Chef's Choice: Rick Lewis of Quincy Street Bistro
This is part one of Gut Check's Chef's Choice profile of Rick Lewis of Quincy Street Bistro. Part two, a Q&A with Lewis, will be published Wednesday, and part three, a recipe from Lewis, will be available on Thursday.
When Rick Lewis took the helm of south city's Quincy Street Bistro (6931 Gravois Avenue; 314-353-1588) last year, he brought his barrel smoker with him.
Ian Froeb Rick Lewis, the chef of Quincy Street Bistro in south city
"Even though it's a piece of junk," says the 29-year-old chef, "I love it."
The KitchenAid and Vita-Prep mixers in the restaurant's kitchen also belong to Lewis. They aren't pieces of junk. They are gifts from his wedding last September. And they are integral to his idea of what two-year-old Quincy Street Bistro can -- and should -- become.
When Lewis first arrived at the the restaurant, he explains, "They weren't set up for doing everything from scratch."
"The fact is," he continues, "you can do bar food and comfort food, and you can buy it out of a box all day long, but to do it the old-school way -- actually prepare everything, make your stocks for your gravies, the whole bit -- it brings a whole other kind of dynamic to it.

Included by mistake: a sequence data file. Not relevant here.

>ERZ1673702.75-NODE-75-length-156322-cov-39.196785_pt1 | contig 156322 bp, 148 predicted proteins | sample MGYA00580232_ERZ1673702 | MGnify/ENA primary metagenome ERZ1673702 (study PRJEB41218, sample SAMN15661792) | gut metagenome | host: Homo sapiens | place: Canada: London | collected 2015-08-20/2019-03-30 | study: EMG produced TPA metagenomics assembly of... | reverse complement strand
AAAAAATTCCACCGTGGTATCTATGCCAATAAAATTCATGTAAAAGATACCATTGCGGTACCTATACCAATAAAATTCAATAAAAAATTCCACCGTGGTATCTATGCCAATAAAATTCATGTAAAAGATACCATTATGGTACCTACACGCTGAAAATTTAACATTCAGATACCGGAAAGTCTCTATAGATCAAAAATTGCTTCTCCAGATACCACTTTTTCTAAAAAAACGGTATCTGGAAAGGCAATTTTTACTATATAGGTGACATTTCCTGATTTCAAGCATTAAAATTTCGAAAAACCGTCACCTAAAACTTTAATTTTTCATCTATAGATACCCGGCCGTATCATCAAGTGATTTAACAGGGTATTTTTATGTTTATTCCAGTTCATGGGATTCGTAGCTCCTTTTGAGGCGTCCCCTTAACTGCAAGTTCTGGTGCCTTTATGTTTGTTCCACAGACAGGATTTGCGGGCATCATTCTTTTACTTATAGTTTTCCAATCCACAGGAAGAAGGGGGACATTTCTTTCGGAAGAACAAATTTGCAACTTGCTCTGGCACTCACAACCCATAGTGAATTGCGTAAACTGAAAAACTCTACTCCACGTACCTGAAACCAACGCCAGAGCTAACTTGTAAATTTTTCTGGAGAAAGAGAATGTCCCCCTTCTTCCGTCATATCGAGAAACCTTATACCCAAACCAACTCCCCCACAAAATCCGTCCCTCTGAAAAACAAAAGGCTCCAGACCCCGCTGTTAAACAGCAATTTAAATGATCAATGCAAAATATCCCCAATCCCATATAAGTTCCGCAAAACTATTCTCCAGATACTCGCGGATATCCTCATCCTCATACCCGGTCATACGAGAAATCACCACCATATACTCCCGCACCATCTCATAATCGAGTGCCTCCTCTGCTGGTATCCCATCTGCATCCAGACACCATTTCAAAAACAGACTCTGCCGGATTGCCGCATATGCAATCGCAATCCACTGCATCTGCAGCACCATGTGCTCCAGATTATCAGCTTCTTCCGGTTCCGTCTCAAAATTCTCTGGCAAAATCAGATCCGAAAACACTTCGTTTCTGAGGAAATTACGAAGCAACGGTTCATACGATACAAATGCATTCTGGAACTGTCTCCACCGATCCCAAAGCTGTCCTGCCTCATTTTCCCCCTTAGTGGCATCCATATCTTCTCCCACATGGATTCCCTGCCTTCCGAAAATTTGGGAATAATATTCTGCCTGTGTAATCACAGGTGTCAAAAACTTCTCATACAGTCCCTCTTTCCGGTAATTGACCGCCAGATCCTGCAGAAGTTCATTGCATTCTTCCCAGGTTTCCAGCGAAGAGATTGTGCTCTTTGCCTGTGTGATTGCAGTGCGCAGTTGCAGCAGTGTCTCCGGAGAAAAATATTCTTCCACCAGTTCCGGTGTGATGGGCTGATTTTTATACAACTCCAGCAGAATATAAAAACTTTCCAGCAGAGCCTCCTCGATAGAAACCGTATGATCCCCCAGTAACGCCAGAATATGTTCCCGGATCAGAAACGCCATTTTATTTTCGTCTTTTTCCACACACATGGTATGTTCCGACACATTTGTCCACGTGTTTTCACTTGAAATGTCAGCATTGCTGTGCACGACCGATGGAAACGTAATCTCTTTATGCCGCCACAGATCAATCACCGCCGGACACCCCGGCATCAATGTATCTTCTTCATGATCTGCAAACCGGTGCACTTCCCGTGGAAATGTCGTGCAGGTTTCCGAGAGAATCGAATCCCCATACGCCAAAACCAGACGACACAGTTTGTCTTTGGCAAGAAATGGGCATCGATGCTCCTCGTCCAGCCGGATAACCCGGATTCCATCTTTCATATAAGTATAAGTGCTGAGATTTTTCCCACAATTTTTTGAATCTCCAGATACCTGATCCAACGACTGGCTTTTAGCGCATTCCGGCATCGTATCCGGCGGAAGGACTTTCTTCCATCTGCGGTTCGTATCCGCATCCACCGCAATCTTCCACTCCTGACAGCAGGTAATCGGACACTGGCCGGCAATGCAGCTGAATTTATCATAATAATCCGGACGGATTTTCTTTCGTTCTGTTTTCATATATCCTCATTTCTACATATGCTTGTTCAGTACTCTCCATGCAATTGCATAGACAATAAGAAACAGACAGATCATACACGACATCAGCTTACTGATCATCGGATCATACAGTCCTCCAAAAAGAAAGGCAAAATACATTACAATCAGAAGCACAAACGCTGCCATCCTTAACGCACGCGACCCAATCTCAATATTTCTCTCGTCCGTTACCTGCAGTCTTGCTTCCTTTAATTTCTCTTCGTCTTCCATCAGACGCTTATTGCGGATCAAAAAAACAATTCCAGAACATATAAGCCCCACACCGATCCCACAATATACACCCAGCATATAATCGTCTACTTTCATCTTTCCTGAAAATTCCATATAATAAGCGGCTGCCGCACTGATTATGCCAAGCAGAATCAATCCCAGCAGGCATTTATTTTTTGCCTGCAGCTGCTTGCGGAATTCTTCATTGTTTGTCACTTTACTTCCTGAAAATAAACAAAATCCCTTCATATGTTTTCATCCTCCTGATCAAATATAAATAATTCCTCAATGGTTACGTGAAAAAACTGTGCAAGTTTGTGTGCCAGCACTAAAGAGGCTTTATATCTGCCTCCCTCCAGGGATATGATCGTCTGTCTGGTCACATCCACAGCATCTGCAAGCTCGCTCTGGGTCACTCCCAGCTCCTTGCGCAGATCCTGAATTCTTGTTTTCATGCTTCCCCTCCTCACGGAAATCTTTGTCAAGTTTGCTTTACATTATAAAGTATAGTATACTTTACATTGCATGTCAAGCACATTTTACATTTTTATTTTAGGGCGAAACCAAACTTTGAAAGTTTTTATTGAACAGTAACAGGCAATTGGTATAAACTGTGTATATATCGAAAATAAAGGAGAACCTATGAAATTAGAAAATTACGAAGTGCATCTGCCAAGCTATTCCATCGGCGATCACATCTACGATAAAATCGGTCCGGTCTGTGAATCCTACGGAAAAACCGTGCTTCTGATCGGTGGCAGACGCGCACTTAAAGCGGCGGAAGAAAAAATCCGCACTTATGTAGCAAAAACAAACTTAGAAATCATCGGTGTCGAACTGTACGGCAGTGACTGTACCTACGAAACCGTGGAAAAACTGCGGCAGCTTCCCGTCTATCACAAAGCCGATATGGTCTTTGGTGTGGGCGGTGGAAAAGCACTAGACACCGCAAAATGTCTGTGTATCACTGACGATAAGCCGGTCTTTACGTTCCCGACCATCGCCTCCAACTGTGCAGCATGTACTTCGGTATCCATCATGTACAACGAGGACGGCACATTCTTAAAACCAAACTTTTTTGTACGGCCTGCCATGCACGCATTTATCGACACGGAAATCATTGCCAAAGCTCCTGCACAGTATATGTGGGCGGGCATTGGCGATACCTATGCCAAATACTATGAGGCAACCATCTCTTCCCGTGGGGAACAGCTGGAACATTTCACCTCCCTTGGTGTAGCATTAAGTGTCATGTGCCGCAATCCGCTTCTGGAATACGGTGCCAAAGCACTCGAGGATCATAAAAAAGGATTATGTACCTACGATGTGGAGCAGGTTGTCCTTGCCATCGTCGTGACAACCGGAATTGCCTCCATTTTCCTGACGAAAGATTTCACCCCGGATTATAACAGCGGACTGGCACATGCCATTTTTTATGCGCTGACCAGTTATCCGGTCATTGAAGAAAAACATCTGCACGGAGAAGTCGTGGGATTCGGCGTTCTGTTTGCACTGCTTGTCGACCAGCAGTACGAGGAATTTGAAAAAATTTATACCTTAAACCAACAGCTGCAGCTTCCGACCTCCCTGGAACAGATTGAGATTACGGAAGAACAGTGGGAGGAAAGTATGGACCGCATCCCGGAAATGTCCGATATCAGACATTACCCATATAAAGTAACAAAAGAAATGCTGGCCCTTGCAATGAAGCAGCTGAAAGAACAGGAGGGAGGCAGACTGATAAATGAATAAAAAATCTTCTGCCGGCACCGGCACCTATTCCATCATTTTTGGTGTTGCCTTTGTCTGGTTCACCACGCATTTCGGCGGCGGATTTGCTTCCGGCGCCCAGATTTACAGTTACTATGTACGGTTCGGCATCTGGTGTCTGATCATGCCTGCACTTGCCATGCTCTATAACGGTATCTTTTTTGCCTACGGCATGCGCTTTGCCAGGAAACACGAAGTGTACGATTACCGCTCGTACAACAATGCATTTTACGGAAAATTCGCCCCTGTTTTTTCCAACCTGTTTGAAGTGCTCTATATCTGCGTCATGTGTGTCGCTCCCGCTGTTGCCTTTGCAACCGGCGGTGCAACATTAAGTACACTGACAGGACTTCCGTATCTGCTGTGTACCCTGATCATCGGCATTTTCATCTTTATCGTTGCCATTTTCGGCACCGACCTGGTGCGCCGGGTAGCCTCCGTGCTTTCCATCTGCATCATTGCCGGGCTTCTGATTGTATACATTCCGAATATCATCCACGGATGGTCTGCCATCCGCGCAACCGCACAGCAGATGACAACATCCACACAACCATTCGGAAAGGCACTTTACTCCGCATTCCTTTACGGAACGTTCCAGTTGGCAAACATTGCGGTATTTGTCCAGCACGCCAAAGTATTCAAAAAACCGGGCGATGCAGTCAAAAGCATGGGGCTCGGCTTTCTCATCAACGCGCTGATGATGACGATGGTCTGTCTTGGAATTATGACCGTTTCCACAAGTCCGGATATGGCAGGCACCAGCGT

"We're not trying to reinvent the wheel here by any means. We want to give the people good, legitimate home-cooking like their grandmother would have made. It's just a little harder on the restaurant scale."
Lewis had practical reasons to bring his fancy wedding gifts into Quincy Street's kitchen, but there was also a kind of poetry to his decision. Not only is his wife, Elise, a manager and bartender at the restaurant, but her parents, Mike and Sue Enright, are its owners.
The Enrights opened Quincy Street in 2011. The lengthy original menu featured both comfort-food dishes (chicken-fried steak, pork chops) as well as bar-and-grill fare (hot wings, St. Louis-style pizza, a deep-fried hot dog).
"They wanted comfort food bar and grill from the get-go -- before I was ever in the picture," Lewis says. "I felt like they had a lot of that, but it wasn't focused."
Lewis cut the menu by half. Most of the dishes that made the cut he radically transformed.
"That was the one hurdle [the Enrights] were scared of: me cutting the menu in half," he says. He told them, "'I guarantee you're going to see a difference -- the people's enjoyment in coming here, the bills, everything -- when we change this.'
"We took the comfort-food section [of the original menu], and we took some of the other items, and we dialed them up a little bit to make them a little nicer, and we started doing everything from scratch."
The transition did hit a few bumps. Lewis laughs as he remembers the green-bean incident: "They were using frozen green beans. We started purchasing fresh green beans and cooking them. The first week of doing that, everybody said, 'These green beans are stringy and tough.'
"I like a little bit of a snap to them still. They weren't overcooked."
He sighs. "So we started intentionally overcooking our green beans a little bit and then -- " he pauses to offer a wicked smile " -- we gradually started to cook them the way they should be cooked."